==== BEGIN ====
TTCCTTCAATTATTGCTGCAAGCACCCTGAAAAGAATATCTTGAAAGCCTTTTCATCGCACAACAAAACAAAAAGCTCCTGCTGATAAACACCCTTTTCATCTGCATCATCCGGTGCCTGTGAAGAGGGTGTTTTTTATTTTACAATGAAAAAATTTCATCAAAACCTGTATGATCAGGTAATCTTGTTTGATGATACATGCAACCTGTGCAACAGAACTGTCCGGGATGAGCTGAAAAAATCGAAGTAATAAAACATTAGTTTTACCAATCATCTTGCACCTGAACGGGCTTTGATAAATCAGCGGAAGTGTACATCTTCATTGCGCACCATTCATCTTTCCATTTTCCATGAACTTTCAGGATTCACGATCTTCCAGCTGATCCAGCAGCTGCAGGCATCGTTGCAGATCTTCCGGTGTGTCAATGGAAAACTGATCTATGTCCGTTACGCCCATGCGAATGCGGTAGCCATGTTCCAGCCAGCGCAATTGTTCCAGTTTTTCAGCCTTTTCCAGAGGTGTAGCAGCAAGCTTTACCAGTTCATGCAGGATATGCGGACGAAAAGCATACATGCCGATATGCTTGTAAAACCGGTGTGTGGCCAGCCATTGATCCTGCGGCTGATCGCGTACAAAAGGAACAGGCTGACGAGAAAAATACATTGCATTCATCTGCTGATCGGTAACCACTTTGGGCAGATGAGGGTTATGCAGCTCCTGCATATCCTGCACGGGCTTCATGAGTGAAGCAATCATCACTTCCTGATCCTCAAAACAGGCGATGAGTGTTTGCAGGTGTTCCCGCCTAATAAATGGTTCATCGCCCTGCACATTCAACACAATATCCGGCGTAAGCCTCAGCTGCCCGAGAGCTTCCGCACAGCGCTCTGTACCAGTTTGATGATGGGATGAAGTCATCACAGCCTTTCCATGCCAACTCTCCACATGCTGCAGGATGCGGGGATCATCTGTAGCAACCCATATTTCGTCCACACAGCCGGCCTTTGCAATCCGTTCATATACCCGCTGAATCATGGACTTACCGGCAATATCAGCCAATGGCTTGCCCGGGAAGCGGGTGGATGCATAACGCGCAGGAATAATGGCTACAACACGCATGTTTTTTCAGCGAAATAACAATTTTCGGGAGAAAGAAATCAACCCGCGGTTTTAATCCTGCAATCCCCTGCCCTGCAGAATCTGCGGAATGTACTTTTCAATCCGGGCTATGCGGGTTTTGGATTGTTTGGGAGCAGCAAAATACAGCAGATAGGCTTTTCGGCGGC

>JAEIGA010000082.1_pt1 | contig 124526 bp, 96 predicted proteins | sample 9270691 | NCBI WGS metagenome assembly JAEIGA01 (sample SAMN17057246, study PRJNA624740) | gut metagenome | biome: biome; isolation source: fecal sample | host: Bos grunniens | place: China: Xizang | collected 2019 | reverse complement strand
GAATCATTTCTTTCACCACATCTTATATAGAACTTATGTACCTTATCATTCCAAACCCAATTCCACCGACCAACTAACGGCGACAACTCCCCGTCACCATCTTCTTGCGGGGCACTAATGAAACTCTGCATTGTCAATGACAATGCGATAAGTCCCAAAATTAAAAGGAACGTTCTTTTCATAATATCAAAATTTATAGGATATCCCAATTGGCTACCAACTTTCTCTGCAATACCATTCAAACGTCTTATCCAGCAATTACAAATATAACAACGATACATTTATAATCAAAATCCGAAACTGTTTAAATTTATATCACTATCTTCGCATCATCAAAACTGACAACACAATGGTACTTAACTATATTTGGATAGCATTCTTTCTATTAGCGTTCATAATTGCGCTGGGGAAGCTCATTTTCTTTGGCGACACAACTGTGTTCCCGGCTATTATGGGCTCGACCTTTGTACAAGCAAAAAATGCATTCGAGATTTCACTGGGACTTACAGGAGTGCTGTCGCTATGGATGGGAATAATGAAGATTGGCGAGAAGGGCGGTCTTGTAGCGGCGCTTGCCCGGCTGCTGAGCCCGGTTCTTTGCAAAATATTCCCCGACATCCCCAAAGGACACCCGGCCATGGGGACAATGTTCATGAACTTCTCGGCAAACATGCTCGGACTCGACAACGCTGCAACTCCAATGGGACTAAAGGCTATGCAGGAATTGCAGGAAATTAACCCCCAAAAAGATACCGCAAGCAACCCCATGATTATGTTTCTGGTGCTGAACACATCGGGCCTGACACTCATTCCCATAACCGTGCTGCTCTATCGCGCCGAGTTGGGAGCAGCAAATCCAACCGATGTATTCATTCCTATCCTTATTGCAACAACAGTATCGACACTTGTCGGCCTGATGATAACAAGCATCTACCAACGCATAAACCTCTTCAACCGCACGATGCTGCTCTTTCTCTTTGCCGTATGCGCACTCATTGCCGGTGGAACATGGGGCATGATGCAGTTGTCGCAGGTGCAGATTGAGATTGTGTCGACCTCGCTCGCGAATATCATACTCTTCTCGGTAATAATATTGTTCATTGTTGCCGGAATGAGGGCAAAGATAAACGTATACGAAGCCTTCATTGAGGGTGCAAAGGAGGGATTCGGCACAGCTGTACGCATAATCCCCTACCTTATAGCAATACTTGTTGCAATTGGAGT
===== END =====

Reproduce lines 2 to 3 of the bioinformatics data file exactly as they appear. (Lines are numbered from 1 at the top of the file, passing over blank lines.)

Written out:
>JAEIGA010000082.1_pt1 | contig 124526 bp, 96 predicted proteins | sample 9270691 | NCBI WGS metagenome assembly JAEIGA01 (sample SAMN17057246, study PRJNA624740) | gut metagenome | biome: biome; isolation source: fecal sample | host: Bos grunniens | place: China: Xizang | collected 2019 | reverse complement strand
GAATCATTTCTTTCACCACATCTTATATAGAACTTATGTACCTTATCATTCCAAACCCAATTCCACCGACCAACTAACGGCGACAACTCCCCGTCACCATCTTCTTGCGGGGCACTAATGAAACTCTGCATTGTCAATGACAATGCGATAAGTCCCAAAATTAAAAGGAACGTTCTTTTCATAATATCAAAATTTATAGGATATCCCAATTGGCTACCAACTTTCTCTGCAATACCATTCAAACGTCTTATCCAGCAATTACAAATATAACAACGATACATTTATAATCAAAATCCGAAACTGTTTAAATTTATATCACTATCTTCGCATCATCAAAACTGACAACACAATGGTACTTAACTATATTTGGATAGCATTCTTTCTATTAGCGTTCATAATTGCGCTGGGGAAGCTCATTTTCTTTGGCGACACAACTGTGTTCCCGGCTATTATGGGCTCGACCTTTGTACAAGCAAAAAATGCATTCGAGATTTCACTGGGACTTACAGGAGTGCTGTCGCTATGGATGGGAATAATGAAGATTGGCGAGAAGGGCGGTCTTGTAGCGGCGCTTGCCCGGCTGCTGAGCCCGGTTCTTTGCAAAATATTCCCCGACATCCCCAAAGGACACCCGGCCATGGGGACAATGTTCATGAACTTCTCGGCAAACATGCTCGGACTCGACAACGCTGCAACTCCAATGGGACTAAAGGCTATGCAGGAATTGCAGGAAATTAACCCCCAAAAAGATACCGCAAGCAACCCCATGATTATGTTTCTGGTGCTGAACACATCGGGCCTGACACTCATTCCCATAACCGTGCTGCTCTATCGCGCCGAGTTGGGAGCAGCAAATCCAACCGATGTATTCATTCCTATCCTTATTGCAACAACAGTATCGACACTTGTCGGCCTGATGATAACAAGCATCTACCAACGCATAAACCTCTTCAACCGCACGATGCTGCTCTTTCTCTTTGCCGTATGCGCACTCATTGCCGGTGGAACATGGGGCATGATGCAGTTGTCGCAGGTGCAGATTGAGATTGTGTCGACCTCGCTCGCGAATATCATACTCTTCTCGGTAATAATATTGTTCATTGTTGCCGGAATGAGGGCAAAGATAAACGTATACGAAGCCTTCATTGAGGGTGCAAAGGAGGGATTCGGCACAGCTGTACGCATAATCCCCTACCTTATAGCAATACTTGTTGCAATTGGAGT